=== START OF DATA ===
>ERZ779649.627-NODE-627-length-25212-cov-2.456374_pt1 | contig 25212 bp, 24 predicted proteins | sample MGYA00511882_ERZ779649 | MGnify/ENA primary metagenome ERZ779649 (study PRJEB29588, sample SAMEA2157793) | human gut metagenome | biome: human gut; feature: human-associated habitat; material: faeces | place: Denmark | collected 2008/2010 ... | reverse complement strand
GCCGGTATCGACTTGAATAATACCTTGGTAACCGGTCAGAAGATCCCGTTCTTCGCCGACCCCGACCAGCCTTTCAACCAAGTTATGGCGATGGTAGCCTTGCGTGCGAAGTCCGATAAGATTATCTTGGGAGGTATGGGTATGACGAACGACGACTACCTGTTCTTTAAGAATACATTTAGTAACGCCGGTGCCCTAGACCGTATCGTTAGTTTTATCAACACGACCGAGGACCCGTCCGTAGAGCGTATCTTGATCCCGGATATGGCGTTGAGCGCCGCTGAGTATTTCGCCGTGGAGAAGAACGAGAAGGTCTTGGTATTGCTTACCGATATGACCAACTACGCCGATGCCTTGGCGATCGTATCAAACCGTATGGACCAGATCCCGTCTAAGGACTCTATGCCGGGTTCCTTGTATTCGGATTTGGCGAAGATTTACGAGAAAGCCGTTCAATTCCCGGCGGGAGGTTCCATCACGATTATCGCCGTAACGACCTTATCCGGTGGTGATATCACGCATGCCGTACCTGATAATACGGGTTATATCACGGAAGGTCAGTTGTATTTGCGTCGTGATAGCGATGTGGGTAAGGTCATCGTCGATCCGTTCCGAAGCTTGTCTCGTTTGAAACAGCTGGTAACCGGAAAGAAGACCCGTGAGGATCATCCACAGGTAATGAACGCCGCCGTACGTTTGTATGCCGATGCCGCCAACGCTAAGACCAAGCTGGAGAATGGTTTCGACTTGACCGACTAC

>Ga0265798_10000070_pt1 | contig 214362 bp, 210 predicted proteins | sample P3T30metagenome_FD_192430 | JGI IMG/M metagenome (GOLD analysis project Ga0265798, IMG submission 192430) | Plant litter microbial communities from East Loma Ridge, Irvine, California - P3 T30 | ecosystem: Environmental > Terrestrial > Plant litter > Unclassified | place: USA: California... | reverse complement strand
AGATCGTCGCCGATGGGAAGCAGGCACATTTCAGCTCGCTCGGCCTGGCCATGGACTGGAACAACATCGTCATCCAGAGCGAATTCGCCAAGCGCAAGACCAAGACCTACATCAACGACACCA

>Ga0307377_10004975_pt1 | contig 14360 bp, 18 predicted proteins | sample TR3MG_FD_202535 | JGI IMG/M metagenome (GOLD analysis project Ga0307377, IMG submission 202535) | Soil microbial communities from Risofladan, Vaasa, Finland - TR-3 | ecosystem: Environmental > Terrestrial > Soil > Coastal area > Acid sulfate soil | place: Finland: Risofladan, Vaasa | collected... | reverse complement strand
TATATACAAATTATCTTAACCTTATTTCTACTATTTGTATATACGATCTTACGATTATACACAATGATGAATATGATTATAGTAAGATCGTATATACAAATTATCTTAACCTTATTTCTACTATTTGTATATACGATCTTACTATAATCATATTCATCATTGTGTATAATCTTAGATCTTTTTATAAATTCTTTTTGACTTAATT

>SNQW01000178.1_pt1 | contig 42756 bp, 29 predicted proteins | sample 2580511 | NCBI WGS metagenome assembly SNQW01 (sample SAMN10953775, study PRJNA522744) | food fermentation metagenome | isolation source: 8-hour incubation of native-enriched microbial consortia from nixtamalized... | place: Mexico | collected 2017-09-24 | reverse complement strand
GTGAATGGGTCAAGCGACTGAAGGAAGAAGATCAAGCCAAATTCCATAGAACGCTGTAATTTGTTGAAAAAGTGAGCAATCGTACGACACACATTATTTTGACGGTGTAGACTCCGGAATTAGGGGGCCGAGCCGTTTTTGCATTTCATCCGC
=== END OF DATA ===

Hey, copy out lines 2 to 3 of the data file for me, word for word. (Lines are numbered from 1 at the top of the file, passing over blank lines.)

GCCGGTATCGACTTGAATAATACCTTGGTAACCGGTCAGAAGATCCCGTTCTTCGCCGACCCCGACCAGCCTTTCAACCAAGTTATGGCGATGGTAGCCTTGCGTGCGAAGTCCGATAAGATTATCTTGGGAGGTATGGGTATGACGAACGACGACTACCTGTTCTTTAAGAATACATTTAGTAACGCCGGTGCCCTAGACCGTATCGTTAGTTTTATCAACACGACCGAGGACCCGTCCGTAGAGCGTATCTTGATCCCGGATATGGCGTTGAGCGCCGCTGAGTATTTCGCCGTGGAGAAGAACGAGAAGGTCTTGGTATTGCTTACCGATATGACCAACTACGCCGATGCCTTGGCGATCGTATCAAACCGTATGGACCAGATCCCGTCTAAGGACTCTATGCCGGGTTCCTTGTATTCGGATTTGGCGAAGATTTACGAGAAAGCCGTTCAATTCCCGGCGGGAGGTTCCATCACGATTATCGCCGTAACGACCTTATCCGGTGGTGATATCACGCATGCCGTACCTGATAATACGGGTTATATCACGGAAGGTCAGTTGTATTTGCGTCGTGATAGCGATGTGGGTAAGGTCATCGTCGATCCGTTCCGAAGCTTGTCTCGTTTGAAACAGCTGGTAACCGGAAAGAAGACCCGTGAGGATCATCCACAGGTAATGAACGCCGCCGTACGTTTGTATGCCGATGCCGCCAACGCTAAGACCAAGCTGGAGAATGGTTTCGACTTGACCGACTAC

>Ga0265798_10000070_pt1 | contig 214362 bp, 210 predicted proteins | sample P3T30metagenome_FD_192430 | JGI IMG/M metagenome (GOLD analysis project Ga0265798, IMG submission 192430) | Plant litter microbial communities from East Loma Ridge, Irvine, California - P3 T30 | ecosystem: Environmental > Terrestrial > Plant litter > Unclassified | place: USA: California... | reverse complement strand